Technology is flat out changing the way we hunt. Wyoming hunting laws may change to do something about it.
In a move that’ll make the “don’t call a crossbow a bow” crowd very happy, Wyoming is giving consideration to restricting crossbows to rifle season only. They cite the reason for change is due to current technologies available to hunters taking away from the sport’s fair-chase element. However, this accounts for just a few of the laws the Wyoming Game and Fish Commission is considering changing. Specific scopes and specific trail cameras are also in the crosshairs.
“When it comes down to the balance between opportunity and fair chase, it becomes a public discussion,” said Chief Game Warden Brian Nesvik in an interview with the Casper Star Tribune. “It’s different in different states. In Wyoming, it’s acceptable to use hounds to pursue lions. With some places that’s not allowed, but hunters can use dogs to chase bears. In Wyoming, that’s not acceptable. The public has a huge role in identifying what fair chase is.”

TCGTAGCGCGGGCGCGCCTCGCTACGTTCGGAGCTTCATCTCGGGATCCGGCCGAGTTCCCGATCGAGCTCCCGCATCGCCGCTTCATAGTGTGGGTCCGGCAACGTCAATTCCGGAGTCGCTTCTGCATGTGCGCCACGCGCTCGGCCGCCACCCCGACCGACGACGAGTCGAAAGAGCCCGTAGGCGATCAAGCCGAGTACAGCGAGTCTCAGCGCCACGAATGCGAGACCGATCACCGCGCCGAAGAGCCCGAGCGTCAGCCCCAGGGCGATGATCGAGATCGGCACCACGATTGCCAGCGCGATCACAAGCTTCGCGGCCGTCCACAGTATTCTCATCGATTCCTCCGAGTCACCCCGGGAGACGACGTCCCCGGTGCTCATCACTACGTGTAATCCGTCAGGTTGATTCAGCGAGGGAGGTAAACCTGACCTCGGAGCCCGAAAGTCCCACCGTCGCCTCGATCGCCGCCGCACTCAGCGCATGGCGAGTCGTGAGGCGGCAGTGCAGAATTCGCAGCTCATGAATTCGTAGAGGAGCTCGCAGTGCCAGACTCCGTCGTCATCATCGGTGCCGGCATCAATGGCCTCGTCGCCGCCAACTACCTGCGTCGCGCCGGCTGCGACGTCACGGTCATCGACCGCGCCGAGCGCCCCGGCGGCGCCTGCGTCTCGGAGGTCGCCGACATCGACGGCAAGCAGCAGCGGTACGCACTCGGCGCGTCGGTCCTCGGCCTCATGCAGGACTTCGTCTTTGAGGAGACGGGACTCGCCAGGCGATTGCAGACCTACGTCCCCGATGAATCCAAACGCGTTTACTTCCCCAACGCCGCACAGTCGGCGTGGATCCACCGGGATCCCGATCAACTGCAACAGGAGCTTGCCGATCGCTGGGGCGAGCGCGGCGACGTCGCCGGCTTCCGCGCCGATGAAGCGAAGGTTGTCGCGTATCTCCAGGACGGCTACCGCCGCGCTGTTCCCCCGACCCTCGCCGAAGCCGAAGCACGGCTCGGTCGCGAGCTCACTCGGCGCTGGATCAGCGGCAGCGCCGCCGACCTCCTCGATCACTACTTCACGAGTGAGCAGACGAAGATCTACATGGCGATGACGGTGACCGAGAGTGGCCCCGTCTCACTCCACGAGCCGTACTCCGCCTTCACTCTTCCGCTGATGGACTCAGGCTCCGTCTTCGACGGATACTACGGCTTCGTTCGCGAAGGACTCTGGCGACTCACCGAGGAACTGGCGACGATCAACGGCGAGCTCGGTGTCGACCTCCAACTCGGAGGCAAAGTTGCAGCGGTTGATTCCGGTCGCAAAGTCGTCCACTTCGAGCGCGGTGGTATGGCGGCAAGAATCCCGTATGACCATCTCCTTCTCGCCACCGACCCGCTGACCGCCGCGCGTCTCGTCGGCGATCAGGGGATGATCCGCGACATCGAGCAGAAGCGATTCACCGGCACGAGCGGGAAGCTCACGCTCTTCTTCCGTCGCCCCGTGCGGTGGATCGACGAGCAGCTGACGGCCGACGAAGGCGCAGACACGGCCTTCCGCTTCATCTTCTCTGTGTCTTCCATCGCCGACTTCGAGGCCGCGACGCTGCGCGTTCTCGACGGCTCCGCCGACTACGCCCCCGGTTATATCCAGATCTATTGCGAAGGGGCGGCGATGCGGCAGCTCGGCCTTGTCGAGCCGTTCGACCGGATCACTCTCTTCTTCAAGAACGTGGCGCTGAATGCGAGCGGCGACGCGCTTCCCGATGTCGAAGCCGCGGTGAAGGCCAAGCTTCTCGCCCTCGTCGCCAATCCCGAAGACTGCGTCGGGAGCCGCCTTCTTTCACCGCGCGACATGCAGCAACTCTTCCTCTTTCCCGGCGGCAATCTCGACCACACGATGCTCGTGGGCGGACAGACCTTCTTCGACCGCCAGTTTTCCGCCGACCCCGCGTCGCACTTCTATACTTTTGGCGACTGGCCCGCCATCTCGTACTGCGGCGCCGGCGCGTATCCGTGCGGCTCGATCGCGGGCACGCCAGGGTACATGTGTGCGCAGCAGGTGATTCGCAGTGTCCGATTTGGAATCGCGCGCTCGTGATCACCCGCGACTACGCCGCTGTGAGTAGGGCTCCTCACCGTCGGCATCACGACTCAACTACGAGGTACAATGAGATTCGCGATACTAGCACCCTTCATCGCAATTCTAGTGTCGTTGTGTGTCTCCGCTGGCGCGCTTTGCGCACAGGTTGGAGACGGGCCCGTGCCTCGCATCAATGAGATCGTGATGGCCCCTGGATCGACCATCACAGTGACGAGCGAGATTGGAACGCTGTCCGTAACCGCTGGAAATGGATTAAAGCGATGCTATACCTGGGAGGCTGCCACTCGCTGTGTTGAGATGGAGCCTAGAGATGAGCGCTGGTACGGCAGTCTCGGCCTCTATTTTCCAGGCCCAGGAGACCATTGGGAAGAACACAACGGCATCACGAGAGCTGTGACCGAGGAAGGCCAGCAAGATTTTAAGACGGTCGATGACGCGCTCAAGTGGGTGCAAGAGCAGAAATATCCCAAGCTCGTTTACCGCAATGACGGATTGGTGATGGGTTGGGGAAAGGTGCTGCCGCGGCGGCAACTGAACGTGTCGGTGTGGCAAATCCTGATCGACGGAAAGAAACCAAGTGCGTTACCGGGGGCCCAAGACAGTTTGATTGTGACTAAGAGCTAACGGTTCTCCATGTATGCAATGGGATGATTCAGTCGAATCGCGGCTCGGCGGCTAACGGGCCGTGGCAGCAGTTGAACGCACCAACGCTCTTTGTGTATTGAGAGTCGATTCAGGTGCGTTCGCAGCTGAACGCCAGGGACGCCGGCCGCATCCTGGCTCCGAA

As many hardened compound bow hunters say, crossbows are not bows, they’re a hunting tool. Traditional recurve bow hunters say the same thing when their style of bow is passed up.
According to the article linked above, the other issues the state is taking up is the use of smart rifles that work in conjunction with their scope for extreme, long-range hunting. Hunters are now capable of taking 1000-yard shots with half the practice one would likely need to make such a shot with standard equipment. According to some, this really pushes the bounds of ethics and what hunting is about at its heart.
The other area the public will be discussing is the use of live-feed trail cameras. Hunters can get live coverage of their trail cams in the field with notifications of activity. Again, many feel this blurs the lines of fair chase.
Technology can be a great thing, but it can take away from the tradition of hunting. I for one am on the side of reducing some of these advantages. I would rather consider myself a hunter than a harvester any day.